From Now On
|Vol 11|No 5|February|2002|
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by Jamie McKenzie When doing research, students should be more than hunters and gatherers. They should be capable of developing their own ideas. © 2002, J. McKenzie.
by Jamie McKenzie
When doing research, students should be more than hunters and gatherers. They should be capable of developing their own ideas.
© 2002, J. McKenzie.
Original thought is not a luxury or something we might expect only from the gifted. We need all students to learn to think for themselves and make up their own minds about the most important questions and decisions of their times and lives.
Democratic societies require citizens capable of challenging conventional wisdom, the propaganda of zealots and demagogues, as well as the platitudes and bland assurances of those in office who would like us to suspend critical judgment when systems break down.
New technologies can foster a "cut-and-paste" mentality and a "new plagiarism" described at some length in previous issues of FNO. Students can be swept along browsing, grazing and collecting other people's ideas without taking the time to challenge those ideas or build their own.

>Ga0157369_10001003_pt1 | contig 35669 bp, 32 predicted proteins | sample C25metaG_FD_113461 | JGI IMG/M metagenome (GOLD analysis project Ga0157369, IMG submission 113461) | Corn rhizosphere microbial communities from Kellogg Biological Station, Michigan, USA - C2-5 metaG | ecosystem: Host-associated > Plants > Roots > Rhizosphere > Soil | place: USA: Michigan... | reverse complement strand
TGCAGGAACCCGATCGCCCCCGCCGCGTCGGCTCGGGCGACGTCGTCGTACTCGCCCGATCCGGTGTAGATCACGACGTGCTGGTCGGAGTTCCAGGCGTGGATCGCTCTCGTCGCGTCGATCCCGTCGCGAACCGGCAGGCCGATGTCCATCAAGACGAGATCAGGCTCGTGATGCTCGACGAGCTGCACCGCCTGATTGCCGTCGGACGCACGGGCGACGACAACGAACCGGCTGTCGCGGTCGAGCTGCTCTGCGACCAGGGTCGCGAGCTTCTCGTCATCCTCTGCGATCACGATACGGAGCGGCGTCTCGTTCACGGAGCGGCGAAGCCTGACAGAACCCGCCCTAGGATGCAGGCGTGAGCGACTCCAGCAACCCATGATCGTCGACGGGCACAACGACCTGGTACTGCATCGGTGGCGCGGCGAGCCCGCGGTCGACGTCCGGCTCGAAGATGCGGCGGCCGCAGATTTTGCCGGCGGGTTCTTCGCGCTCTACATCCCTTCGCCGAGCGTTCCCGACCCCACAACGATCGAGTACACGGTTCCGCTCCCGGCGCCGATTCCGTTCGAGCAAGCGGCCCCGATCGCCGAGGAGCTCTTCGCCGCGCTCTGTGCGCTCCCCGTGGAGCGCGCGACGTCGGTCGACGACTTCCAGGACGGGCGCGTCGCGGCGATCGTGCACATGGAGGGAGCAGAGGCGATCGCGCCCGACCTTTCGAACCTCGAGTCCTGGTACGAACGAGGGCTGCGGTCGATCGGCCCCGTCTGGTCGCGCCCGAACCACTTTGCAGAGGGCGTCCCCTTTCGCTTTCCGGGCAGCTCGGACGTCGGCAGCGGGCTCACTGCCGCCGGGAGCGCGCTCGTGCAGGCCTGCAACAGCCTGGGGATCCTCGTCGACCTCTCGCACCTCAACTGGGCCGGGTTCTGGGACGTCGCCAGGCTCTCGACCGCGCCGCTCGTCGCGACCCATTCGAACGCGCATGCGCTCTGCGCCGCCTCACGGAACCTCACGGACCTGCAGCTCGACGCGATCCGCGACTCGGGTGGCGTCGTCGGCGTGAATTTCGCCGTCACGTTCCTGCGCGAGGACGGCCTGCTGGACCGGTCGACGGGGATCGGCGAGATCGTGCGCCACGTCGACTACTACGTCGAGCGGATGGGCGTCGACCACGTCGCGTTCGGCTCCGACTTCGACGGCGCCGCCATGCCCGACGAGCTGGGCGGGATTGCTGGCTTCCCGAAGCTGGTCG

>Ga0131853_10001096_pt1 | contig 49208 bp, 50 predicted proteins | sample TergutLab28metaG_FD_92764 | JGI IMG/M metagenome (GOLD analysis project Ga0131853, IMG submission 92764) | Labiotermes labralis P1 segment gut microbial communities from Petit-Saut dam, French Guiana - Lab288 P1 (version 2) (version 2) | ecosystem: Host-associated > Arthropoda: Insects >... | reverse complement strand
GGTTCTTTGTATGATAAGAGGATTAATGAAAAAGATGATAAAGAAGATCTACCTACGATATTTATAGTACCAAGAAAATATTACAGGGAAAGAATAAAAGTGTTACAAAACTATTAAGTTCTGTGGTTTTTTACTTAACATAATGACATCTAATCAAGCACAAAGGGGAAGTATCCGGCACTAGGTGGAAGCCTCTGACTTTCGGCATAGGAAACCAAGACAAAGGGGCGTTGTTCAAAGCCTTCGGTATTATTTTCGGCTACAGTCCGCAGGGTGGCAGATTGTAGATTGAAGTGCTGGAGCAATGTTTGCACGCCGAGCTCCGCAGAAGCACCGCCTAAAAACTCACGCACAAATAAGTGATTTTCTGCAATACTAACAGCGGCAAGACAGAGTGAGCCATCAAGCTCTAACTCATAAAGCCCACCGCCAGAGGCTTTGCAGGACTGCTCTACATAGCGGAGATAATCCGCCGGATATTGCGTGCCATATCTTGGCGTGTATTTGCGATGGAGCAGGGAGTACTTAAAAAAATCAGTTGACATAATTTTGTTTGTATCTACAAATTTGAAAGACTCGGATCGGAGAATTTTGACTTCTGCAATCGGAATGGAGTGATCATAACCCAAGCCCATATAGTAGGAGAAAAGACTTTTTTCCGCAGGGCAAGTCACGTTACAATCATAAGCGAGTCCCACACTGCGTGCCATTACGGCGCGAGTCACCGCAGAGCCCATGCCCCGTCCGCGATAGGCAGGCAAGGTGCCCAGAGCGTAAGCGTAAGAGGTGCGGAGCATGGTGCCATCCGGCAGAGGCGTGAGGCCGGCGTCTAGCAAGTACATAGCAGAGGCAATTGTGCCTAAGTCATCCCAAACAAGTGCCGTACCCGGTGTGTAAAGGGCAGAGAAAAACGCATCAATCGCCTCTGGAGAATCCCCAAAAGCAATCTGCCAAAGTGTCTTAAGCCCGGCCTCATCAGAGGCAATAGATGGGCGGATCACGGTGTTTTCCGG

Secondhand thinking is dangerous.
Political science warns us that masses are easily mobilized by demagogues who promise much and appeal to fears and anxieties. One antidote is a school program intent on raising a generation of students who are immune to such appeals.
At the heart of such a program is the frequent introduction of students to problem-based learning and decision-making - issues and questions that require fresh thinking during and after the research phase. Information gathering remains important, but it is something like shopping before cooking a good meal.
The student gathers the best ingredients but doesn't stop with full shopping bags. The proof is in the cooking - the combining of ingredients into a stew or a sauce or a pudding that is unique and special.
The question is the answer.
See "The question is the answer! Creating Research Programs for An
Two recent articles in FNO have outlined strategies that help to build the thinking and questioning skills required for students to develop the independence mentioned above.
Building Good New Ideas - Part One
Building Good New Ideas - Part Two
Photography by Jamie McKenzie